Infection-Style Dissemination - In a more robust version of SWIM, instead of relying on the unreliable and inefficient multicast, the dissemination component piggybacks membership updates on the ping and ack messages sent by the failure detector protocol. This approach is called the infection-style (as this is similar to the spread of gossip, or epidemic in a population) of dissemination which has the benefits of lower packet loss and better latency.
Suspicion Mechanism - Even though the SWIM protocol guards against the scenario where there’s congestion between two nodes by pinging
k nodes, there is still a possibility where a perfectly healthy process Mj becomes slow (high load) or becomes temporarily unavailable due to a network partition around itself and hence is marked failed by the protocol.
SWIM mitigates this by running a subprotocol called the Suspicion subprotocol whenever a failure is detected by the basic SWIM. In this protocol, when Mi finds Mj to be non-responsive (directly and indirectly) it marks Mj as a suspect instead of marking it as failed. It then uses the dissemination component to send this message Mj:
suspect to other nodes (infection-style). Any process that later finds Mj responding to ping un-marks the suspicion and infects the system with the Mj:
Time-bounded Completeness - The basic SWIM protocol detects failures in an average constant number of protocol periods. While every faulty process is guaranteed to be detected eventually, there is a small probability that due to the random selection of target nodes there might be a considerable delay before a ping is sent to faulty node.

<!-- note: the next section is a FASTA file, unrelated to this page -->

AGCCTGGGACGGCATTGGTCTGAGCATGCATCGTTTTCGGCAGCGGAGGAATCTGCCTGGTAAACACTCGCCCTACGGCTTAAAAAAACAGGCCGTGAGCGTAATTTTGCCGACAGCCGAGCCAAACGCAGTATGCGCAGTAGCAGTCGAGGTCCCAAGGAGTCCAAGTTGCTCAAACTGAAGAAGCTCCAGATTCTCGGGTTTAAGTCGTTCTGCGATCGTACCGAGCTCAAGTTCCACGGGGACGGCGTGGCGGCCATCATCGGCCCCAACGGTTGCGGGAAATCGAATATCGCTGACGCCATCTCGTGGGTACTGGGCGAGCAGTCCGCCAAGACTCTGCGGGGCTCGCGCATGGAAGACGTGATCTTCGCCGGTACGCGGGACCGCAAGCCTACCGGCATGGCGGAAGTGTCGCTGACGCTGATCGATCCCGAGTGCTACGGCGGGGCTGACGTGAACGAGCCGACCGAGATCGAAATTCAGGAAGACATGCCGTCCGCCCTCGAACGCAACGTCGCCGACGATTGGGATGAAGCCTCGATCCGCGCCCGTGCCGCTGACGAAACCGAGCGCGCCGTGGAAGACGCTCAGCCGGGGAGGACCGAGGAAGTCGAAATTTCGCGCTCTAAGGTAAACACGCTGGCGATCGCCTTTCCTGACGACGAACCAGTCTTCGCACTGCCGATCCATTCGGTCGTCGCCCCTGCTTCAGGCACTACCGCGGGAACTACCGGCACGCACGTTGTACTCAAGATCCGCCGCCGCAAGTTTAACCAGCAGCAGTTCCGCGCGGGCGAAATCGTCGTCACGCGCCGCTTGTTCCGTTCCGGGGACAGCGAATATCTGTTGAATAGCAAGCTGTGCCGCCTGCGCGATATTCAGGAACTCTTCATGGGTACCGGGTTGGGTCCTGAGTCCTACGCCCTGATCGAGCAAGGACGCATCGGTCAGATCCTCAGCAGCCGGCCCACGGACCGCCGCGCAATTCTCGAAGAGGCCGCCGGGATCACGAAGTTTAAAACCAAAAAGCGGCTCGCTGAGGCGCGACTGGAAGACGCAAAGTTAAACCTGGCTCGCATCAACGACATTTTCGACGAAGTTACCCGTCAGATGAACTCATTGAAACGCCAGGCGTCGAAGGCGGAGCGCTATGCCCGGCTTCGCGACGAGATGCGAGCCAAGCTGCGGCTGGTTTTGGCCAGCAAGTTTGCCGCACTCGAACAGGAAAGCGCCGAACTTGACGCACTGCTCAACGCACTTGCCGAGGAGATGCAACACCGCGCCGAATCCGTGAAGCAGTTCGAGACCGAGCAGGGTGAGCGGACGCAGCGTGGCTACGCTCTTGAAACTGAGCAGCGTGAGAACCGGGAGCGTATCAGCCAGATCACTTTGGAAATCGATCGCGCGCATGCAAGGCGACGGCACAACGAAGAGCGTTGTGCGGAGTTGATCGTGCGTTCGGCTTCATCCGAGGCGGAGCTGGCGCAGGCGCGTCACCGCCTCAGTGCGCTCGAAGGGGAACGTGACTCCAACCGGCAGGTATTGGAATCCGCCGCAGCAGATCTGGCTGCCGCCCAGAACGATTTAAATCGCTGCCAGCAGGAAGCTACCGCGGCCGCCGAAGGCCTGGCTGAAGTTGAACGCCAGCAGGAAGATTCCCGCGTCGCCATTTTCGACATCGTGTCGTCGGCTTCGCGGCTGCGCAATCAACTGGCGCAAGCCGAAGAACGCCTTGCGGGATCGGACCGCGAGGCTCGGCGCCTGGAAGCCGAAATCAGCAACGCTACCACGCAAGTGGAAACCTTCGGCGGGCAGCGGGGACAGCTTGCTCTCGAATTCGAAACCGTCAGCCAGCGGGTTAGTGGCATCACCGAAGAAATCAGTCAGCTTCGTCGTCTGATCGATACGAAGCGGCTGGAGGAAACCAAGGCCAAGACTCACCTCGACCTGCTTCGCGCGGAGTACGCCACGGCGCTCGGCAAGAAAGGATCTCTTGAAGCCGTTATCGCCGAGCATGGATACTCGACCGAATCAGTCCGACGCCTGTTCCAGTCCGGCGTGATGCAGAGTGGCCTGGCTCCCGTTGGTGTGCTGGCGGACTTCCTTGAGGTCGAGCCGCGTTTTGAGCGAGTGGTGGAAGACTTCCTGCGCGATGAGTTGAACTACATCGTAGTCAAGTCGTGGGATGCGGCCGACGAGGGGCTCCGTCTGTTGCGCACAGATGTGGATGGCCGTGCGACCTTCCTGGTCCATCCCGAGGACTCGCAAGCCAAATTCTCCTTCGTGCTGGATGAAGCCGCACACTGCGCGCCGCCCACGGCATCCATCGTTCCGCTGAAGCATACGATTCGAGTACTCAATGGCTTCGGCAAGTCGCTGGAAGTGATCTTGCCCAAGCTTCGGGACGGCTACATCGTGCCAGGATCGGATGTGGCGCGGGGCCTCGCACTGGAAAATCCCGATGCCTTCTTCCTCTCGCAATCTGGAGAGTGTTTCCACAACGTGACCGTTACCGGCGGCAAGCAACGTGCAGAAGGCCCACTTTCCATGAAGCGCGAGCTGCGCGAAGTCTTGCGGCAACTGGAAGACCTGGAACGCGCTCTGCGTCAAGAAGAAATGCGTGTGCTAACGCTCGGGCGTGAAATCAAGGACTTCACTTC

A simple improvement suggested by SWIM to mitigate this is by maintaining an array of known members and selecting ping targets in a round-robin fashion. After the array is completely traversed, it is randomly shuffled and the process continues. This provides a finite upper bound on the time units between successive selections of the same target.
The SWIM protocol has found its use in many distributed systems. One popular open-source system that uses SWIM is Serf, which is a decentralized solution for cluster membership by Hashicorp. The documentation has a reasonably clear walkthrough of the underlying architecture. The good people at Hashicorp have also open-sourced their implementation on Github. For the ones who understand better by reading code, be sure to check that out.
Lastly, this blog post deliberately keeps out the math to make the high-level ideas simple, but if you’re interested in diving deeper be sure to read the paper to better understand upper bounds on false positive rate, average time for detecting failures and network load.
I hope this blog post gave you a glimpse into how SWIM, a popular membership protocol works. If you have questions, do let me know in the comments below.